Our proposed Bayesian hypernetworks employ a differentiable directed generator network (DDGN) (Goodfellow et al., 2016) as a generative model of the primary net parameters. DDGNs use a neural net to transform simple noise (most commonly isotropic Gaussian) into samples from a complex distribution, and are a common component of modern deep generative models such as variational autoencoders (VAEs) (Kingma & Welling, 2013; Jimenez Rezende et al., 2014) and generative adversarial networks (GANs) (Goodfellow et al., 2014a; Goodfellow, 2017).

We take advantage of techniques for invertible DDGNs developed in several recent works on generative modeling (Dinh et al., 2014, 2016) and variational inference of latent variables (Rezende & Mohamed, 2015; Kingma et al., 2016). Training these models uses the change of variables formula, which involves computing the log-determinant of the inverse Jacobian of the generator network. This computation involves a potentially costly matrix determinant, and these works propose innovative architectures which reduce the cost of this operation but can still express complicated deformations, which are referred to as “normalizing flows”.

3 Methods

We now describe how variational inference is applied to Bayesian deep nets (Section 3.1), and how we compose the methods described in Sections 2.2 and 2.3 to produce Bayesian hypernets (Section 3.2).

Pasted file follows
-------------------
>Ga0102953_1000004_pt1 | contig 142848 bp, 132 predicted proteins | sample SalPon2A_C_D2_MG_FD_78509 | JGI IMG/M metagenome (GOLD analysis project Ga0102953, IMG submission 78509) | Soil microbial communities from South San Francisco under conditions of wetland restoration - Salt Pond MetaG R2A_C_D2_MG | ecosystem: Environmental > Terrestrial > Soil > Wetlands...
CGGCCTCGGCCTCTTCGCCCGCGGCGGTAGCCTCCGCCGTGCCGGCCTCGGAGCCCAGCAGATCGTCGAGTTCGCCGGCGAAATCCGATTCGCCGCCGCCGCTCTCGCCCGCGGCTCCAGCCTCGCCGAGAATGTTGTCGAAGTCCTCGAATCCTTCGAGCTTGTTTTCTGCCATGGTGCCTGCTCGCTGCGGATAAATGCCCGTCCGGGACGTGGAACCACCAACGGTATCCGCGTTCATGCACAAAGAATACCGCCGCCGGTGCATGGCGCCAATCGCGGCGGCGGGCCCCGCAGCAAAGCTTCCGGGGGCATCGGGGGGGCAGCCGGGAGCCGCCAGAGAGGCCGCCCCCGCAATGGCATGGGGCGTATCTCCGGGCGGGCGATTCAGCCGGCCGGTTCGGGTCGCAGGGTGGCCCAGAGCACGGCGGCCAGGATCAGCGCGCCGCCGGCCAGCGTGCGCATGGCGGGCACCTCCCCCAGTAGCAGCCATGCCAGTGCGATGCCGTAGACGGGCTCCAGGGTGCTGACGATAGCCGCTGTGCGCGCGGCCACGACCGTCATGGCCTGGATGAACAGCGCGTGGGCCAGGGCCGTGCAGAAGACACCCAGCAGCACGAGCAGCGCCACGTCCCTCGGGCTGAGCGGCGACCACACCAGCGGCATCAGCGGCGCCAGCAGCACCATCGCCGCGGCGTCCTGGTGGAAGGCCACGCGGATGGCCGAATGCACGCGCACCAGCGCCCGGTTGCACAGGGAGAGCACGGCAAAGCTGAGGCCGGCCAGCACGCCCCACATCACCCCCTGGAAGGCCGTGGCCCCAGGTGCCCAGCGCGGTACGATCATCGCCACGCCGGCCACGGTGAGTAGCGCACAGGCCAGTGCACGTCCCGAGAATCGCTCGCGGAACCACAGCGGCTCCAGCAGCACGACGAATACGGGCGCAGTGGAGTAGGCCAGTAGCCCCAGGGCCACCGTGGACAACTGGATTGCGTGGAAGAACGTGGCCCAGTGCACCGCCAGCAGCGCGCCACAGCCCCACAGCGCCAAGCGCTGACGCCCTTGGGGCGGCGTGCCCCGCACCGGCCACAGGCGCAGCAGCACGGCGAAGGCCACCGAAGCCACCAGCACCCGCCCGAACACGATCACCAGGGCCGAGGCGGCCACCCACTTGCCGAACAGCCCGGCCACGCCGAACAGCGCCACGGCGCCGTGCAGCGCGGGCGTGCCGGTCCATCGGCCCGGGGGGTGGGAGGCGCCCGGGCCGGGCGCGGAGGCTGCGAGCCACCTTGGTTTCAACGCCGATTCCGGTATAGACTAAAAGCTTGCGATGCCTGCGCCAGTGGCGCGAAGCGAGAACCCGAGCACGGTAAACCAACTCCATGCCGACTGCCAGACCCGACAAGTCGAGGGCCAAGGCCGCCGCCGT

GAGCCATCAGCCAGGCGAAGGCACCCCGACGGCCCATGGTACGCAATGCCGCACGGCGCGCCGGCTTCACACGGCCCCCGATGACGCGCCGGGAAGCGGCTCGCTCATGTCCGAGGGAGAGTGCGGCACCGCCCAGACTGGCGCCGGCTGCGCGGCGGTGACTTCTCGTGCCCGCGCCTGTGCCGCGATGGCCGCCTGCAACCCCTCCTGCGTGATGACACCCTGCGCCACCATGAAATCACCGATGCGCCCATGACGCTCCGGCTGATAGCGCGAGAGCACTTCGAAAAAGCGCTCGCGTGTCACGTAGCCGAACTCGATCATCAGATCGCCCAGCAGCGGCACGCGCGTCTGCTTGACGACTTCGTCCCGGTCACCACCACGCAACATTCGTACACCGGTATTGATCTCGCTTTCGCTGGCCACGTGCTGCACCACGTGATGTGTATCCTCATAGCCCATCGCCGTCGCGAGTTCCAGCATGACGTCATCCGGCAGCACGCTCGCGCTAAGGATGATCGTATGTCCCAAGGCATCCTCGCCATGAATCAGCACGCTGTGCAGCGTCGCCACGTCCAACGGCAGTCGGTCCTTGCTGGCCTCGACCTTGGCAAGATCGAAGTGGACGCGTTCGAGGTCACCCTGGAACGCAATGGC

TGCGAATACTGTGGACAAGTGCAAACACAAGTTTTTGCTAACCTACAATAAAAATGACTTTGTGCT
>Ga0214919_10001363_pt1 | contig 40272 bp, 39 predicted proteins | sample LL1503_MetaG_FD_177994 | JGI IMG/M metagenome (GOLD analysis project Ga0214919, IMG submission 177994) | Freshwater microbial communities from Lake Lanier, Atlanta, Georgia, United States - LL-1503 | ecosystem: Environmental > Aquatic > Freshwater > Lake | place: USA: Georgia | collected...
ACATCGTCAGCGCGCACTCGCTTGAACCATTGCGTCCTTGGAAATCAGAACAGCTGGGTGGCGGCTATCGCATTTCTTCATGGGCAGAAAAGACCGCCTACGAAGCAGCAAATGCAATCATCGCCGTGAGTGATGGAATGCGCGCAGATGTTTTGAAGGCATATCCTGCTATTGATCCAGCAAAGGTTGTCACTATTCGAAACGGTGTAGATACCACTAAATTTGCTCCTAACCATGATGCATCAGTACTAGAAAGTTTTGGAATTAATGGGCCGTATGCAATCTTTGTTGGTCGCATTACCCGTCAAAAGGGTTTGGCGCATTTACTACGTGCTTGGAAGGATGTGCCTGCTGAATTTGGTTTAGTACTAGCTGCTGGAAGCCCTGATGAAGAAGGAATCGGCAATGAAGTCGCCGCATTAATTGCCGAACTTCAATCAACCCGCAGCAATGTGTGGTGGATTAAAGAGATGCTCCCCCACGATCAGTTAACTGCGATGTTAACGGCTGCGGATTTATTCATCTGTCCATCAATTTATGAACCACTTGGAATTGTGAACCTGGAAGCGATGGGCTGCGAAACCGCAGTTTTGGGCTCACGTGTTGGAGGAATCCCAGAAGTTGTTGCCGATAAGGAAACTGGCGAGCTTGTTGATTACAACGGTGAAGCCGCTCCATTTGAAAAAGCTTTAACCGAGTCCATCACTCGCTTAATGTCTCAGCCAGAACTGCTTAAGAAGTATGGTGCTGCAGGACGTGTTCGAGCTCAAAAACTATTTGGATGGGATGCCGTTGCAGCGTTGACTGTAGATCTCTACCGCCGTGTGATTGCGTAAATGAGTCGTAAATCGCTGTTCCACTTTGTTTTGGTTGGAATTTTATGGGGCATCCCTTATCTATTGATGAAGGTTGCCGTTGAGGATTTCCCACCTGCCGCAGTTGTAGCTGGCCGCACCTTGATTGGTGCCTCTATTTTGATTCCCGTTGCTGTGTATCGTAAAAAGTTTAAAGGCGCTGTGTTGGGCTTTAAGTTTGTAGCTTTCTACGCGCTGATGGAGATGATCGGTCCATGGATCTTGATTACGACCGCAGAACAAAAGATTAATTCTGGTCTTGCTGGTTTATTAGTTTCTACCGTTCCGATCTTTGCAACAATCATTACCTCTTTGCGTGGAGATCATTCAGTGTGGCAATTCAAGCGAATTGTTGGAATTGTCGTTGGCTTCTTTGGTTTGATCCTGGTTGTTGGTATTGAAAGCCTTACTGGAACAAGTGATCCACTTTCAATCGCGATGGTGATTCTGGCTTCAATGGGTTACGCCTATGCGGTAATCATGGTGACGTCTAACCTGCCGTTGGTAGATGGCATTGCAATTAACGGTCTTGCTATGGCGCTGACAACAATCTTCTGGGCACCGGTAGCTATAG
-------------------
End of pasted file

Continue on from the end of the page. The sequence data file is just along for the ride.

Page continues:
3.1 Variational Inference

In variational inference, the goal is to maximize a lower bound on the marginal log-likelihood of the data,

under some statistical model. This involves both estimating parameters of the model, and approximating the posterior distribution over unobserved random variables (which may themselves also be parameters, e.g., as in the case of Bayesian DNNs). Let

be parameters given the Bayesian treatment as random variables, a training set of observed data, and a learned approximation to the true posterior . Since the KL divergence is always non-negative, we have, for any :

(1)
(2)

The right hand side of (2) is the evidence lower bound, or “ELBO”.

The above derivation applies to any statistical model and any dataset. In our experiments, we focus on modeling conditional likelihoods . Using the conditional independence assumption, we further decompose as , and apply stochastic gradient methods for optimization.

3.1.1 Variational Inference for Deep Networks

Computing the expectation in (2) is generally intractable for deep nets, but can be estimated by Monte Carlo sampling. For a given value of , and can be computed and differentiated exactly as in a non-Bayesian DNN, allowing training by backpropagation. The entropy term is also straightforward to evaluate for simple families of approximate posteriors such as Gaussians. Similarly, the likelihood of a test data-point under the predictive posterior using samples can be estimated using Monte Carlo:444Here we approximate the posterior distribution using the approximate posterior . We further use Monte Carlo samples to approximate the integral.

(3)
(4)

3.2 Bayesian Hypernets